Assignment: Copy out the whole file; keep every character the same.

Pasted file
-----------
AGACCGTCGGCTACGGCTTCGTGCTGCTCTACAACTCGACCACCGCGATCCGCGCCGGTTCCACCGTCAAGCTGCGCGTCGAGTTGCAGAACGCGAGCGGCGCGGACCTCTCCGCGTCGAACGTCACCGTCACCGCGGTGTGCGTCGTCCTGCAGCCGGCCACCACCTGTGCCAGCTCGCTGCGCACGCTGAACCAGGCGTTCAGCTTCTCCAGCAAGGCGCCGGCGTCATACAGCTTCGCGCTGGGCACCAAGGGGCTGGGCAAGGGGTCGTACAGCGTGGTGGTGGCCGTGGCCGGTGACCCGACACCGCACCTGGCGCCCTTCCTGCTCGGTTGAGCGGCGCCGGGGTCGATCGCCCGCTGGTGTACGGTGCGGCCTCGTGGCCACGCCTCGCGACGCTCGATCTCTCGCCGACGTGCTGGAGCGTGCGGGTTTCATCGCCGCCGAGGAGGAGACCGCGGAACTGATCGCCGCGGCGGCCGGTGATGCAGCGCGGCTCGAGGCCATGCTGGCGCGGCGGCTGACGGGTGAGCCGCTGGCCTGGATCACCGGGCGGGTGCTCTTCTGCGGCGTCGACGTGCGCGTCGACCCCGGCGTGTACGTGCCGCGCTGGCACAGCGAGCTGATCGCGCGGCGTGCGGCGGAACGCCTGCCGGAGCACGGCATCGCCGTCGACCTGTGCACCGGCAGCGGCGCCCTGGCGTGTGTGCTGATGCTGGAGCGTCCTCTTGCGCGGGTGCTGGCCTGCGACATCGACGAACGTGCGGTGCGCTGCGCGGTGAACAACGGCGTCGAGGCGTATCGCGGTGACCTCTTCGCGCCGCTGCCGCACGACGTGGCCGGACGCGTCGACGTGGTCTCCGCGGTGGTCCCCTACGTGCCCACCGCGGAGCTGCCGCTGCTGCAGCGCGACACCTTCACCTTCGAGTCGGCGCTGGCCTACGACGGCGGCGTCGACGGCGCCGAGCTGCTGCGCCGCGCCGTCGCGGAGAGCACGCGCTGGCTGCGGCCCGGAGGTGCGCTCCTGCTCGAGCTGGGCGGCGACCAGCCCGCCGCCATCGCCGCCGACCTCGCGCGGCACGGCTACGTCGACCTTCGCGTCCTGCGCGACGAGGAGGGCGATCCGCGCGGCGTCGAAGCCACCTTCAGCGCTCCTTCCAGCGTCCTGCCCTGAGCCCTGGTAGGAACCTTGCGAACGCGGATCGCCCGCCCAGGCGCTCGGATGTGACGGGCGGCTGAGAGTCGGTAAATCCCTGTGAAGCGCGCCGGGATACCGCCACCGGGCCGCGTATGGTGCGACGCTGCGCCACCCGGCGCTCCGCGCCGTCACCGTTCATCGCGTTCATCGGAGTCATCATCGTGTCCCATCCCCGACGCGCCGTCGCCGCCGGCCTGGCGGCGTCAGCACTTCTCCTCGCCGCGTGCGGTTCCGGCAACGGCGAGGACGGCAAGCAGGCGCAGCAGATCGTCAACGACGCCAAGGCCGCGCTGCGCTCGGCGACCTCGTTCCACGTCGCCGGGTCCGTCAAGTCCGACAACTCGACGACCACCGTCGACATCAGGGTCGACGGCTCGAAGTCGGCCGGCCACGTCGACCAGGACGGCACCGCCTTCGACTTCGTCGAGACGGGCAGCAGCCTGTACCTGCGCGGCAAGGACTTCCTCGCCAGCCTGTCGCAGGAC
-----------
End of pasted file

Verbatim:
AGACCGTCGGCTACGGCTTCGTGCTGCTCTACAACTCGACCACCGCGATCCGCGCCGGTTCCACCGTCAAGCTGCGCGTCGAGTTGCAGAACGCGAGCGGCGCGGACCTCTCCGCGTCGAACGTCACCGTCACCGCGGTGTGCGTCGTCCTGCAGCCGGCCACCACCTGTGCCAGCTCGCTGCGCACGCTGAACCAGGCGTTCAGCTTCTCCAGCAAGGCGCCGGCGTCATACAGCTTCGCGCTGGGCACCAAGGGGCTGGGCAAGGGGTCGTACAGCGTGGTGGTGGCCGTGGCCGGTGACCCGACACCGCACCTGGCGCCCTTCCTGCTCGGTTGAGCGGCGCCGGGGTCGATCGCCCGCTGGTGTACGGTGCGGCCTCGTGGCCACGCCTCGCGACGCTCGATCTCTCGCCGACGTGCTGGAGCGTGCGGGTTTCATCGCCGCCGAGGAGGAGACCGCGGAACTGATCGCCGCGGCGGCCGGTGATGCAGCGCGGCTCGAGGCCATGCTGGCGCGGCGGCTGACGGGTGAGCCGCTGGCCTGGATCACCGGGCGGGTGCTCTTCTGCGGCGTCGACGTGCGCGTCGACCCCGGCGTGTACGTGCCGCGCTGGCACAGCGAGCTGATCGCGCGGCGTGCGGCGGAACGCCTGCCGGAGCACGGCATCGCCGTCGACCTGTGCACCGGCAGCGGCGCCCTGGCGTGTGTGCTGATGCTGGAGCGTCCTCTTGCGCGGGTGCTGGCCTGCGACATCGACGAACGTGCGGTGCGCTGCGCGGTGAACAACGGCGTCGAGGCGTATCGCGGTGACCTCTTCGCGCCGCTGCCGCACGACGTGGCCGGACGCGTCGACGTGGTCTCCGCGGTGGTCCCCTACGTGCCCACCGCGGAGCTGCCGCTGCTGCAGCGCGACACCTTCACCTTCGAGTCGGCGCTGGCCTACGACGGCGGCGTCGACGGCGCCGAGCTGCTGCGCCGCGCCGTCGCGGAGAGCACGCGCTGGCTGCGGCCCGGAGGTGCGCTCCTGCTCGAGCTGGGCGGCGACCAGCCCGCCGCCATCGCCGCCGACCTCGCGCGGCACGGCTACGTCGACCTTCGCGTCCTGCGCGACGAGGAGGGCGATCCGCGCGGCGTCGAAGCCACCTTCAGCGCTCCTTCCAGCGTCCTGCCCTGAGCCCTGGTAGGAACCTTGCGAACGCGGATCGCCCGCCCAGGCGCTCGGATGTGACGGGCGGCTGAGAGTCGGTAAATCCCTGTGAAGCGCGCCGGGATACCGCCACCGGGCCGCGTATGGTGCGACGCTGCGCCACCCGGCGCTCCGCGCCGTCACCGTTCATCGCGTTCATCGGAGTCATCATCGTGTCCCATCCCCGACGCGCCGTCGCCGCCGGCCTGGCGGCGTCAGCACTTCTCCTCGCCGCGTGCGGTTCCGGCAACGGCGAGGACGGCAAGCAGGCGCAGCAGATCGTCAACGACGCCAAGGCCGCGCTGCGCTCGGCGACCTCGTTCCACGTCGCCGGGTCCGTCAAGTCCGACAACTCGACGACCACCGTCGACATCAGGGTCGACGGCTCGAAGTCGGCCGGCCACGTCGACCAGGACGGCACCGCCTTCGACTTCGTCGAGACGGGCAGCAGCCTGTACCTGCGCGGCAAGGACTTCCTCGCCAGCCTGTCGCAGGAC